As a former banker, the tagline, “the investment banking model is all but broken” certainly caught my attention. However, after reading your post, it seems your criticism focuses more on trading efforts rather than traditional advisory banking (which appears to be flourishing given the record years for deal-making, albeit perhaps the bigger banks are losing share to smaller boutiques).
In terms of your proposal of investing in digital for trading to reduce costs, are you focusing on a tree rather than the forest? If trading really is the “ROE anvil,” would MS be better simply exiting the business altogether? Or, have these last few years simply been challenging and therefore trading remains a structurally attractive business with need of minor improvement?
Thanks for the post. Fully agree that print industry has been incredibly hard hit by digital and has been too slow to adapt.
I actually wrote my post on TIME, and it seems that NYT is suffering from many of the same issues as TIME and is attempting similar solutions. I just worry if it is enough. Clearly the NYT is a valuable brand, but I question whether consumers, particularly millennials and younger who grew up on social media, care enough about the brand.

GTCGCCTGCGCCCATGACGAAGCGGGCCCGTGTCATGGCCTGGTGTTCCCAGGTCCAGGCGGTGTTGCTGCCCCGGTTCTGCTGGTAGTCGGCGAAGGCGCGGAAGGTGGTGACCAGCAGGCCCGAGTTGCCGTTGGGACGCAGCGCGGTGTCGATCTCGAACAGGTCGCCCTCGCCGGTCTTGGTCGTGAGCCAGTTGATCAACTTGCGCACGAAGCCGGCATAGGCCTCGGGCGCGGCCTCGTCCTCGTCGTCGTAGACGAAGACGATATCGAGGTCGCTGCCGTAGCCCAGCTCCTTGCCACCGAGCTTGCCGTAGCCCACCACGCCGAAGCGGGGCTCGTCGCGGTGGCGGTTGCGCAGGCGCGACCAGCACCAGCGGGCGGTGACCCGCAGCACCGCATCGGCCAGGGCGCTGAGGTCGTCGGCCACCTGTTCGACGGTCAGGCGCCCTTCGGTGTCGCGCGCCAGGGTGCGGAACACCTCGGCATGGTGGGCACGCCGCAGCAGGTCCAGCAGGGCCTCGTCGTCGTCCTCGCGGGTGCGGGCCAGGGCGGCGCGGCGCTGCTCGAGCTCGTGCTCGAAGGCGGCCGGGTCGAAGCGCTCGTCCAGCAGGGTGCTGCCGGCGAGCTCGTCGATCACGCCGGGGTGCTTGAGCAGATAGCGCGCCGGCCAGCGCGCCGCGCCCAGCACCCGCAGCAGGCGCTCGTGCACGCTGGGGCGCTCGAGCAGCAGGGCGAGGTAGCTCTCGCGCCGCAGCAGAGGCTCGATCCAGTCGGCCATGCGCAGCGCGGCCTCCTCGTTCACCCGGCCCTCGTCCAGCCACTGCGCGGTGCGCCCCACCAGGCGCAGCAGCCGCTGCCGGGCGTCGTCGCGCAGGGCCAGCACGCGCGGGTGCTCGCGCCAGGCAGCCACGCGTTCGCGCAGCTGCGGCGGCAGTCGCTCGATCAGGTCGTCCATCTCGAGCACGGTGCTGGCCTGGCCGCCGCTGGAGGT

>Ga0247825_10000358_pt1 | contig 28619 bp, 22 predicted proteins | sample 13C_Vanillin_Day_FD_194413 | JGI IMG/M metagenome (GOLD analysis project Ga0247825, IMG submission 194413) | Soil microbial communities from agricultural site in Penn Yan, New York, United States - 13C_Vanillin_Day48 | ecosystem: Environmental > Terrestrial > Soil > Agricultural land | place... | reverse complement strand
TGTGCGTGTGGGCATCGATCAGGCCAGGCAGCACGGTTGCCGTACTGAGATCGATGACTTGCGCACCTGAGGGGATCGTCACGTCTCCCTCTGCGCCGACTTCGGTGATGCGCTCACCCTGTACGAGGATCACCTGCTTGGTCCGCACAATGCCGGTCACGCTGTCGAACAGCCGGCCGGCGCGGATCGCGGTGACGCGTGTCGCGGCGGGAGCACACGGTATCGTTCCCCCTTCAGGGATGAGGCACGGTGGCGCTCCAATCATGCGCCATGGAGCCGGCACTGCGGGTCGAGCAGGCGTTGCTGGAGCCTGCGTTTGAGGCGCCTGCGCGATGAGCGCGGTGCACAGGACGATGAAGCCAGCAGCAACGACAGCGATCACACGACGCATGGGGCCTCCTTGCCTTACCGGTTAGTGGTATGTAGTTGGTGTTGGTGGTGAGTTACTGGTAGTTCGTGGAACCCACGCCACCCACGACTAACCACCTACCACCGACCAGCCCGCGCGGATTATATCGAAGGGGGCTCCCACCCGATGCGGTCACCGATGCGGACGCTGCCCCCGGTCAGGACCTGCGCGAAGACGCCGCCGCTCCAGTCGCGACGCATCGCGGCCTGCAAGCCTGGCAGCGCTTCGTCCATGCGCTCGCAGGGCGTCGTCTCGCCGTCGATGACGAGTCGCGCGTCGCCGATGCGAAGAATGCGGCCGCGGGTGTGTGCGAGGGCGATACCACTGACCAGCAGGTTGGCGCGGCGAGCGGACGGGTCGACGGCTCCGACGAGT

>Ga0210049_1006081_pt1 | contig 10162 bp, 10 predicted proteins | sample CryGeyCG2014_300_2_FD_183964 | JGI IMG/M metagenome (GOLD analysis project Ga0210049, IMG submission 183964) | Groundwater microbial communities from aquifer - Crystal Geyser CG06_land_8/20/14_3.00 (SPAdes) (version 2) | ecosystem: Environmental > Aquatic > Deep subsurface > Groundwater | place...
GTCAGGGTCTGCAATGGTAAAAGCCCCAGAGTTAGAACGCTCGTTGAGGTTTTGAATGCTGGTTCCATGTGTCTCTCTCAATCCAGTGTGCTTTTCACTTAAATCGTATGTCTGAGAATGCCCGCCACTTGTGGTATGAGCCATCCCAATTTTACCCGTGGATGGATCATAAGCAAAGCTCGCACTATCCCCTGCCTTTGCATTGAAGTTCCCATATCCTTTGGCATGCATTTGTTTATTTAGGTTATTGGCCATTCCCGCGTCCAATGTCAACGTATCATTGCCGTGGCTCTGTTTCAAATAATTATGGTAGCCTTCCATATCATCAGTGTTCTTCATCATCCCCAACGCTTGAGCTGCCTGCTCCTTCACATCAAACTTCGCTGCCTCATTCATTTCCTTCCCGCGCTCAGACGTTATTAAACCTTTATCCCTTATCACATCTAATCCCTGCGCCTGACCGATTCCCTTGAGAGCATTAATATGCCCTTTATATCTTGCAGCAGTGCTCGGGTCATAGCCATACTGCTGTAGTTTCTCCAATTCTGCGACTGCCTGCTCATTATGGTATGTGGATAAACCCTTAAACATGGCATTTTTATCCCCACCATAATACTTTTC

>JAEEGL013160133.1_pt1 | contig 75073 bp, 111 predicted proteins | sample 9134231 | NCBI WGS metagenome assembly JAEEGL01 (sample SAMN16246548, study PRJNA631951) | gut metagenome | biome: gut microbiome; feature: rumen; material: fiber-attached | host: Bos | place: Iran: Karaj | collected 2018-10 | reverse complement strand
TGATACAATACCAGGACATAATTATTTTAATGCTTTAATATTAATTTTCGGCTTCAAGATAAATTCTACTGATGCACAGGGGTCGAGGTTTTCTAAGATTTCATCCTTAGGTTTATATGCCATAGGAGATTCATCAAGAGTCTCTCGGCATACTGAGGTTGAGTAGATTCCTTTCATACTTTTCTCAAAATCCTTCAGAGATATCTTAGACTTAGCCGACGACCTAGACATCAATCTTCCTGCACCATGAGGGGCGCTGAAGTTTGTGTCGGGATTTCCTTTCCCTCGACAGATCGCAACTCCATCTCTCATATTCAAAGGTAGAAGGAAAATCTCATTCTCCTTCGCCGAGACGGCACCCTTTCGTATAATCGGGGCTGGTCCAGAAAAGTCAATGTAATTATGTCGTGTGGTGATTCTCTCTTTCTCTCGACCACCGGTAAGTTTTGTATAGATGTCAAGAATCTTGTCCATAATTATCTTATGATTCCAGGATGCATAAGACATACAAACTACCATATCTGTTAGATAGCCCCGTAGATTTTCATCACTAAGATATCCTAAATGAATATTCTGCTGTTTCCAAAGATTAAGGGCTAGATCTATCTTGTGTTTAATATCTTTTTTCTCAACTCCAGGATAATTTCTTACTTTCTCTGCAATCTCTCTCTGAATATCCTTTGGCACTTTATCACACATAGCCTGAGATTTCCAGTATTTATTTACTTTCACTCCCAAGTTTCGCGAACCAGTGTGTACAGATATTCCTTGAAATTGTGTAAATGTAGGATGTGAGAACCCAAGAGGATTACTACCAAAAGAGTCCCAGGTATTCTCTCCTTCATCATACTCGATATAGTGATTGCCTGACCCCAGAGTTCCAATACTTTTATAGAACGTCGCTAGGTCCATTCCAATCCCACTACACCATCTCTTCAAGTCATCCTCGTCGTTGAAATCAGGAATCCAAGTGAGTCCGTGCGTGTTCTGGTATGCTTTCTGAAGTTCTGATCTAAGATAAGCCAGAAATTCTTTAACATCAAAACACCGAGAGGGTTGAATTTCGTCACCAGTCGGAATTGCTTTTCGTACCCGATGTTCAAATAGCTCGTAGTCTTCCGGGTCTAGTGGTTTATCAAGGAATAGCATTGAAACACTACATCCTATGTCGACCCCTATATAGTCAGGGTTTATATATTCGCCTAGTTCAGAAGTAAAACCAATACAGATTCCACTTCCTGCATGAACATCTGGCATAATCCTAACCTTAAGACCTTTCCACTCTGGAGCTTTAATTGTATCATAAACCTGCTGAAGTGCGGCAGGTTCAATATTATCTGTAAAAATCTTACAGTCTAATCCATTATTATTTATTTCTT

Interesting post. I, too, have questions about who will ultimately win the connected car arena. On one hand, clearly GM currently has an upper-hand given they control the production of the car. On the other, I carry my phone with me everywhere I go, and I think my phone does a fine job of navigating and playing music – rendering the OnStar (or equivalent) largely irrelevant.
Another pressure point for the OEMs will be that of autonomous vehicles. While GM is working hard, it appears Google, Apple, and others are currently ahead of GM in this race, and, if this trend continues, I wonder who will then hold the bargaining power?
Thanks for the post.
I wonder if there is an easier solution to close the financial gap – could USPS simply raise prices? Perhaps that solution is untenable politically, but it would seem that closing a $5bn+ annual gap will take quite a lot of time, effort, and resources. My personal experience has been that USPS is consistently cheaper than UPS and FedEx, and per the below article, it appears that is certainly the case.
Definitely agree that the digital improvements can help, as your post clearly states, but do you think they are truly enough?
Thanks for the post.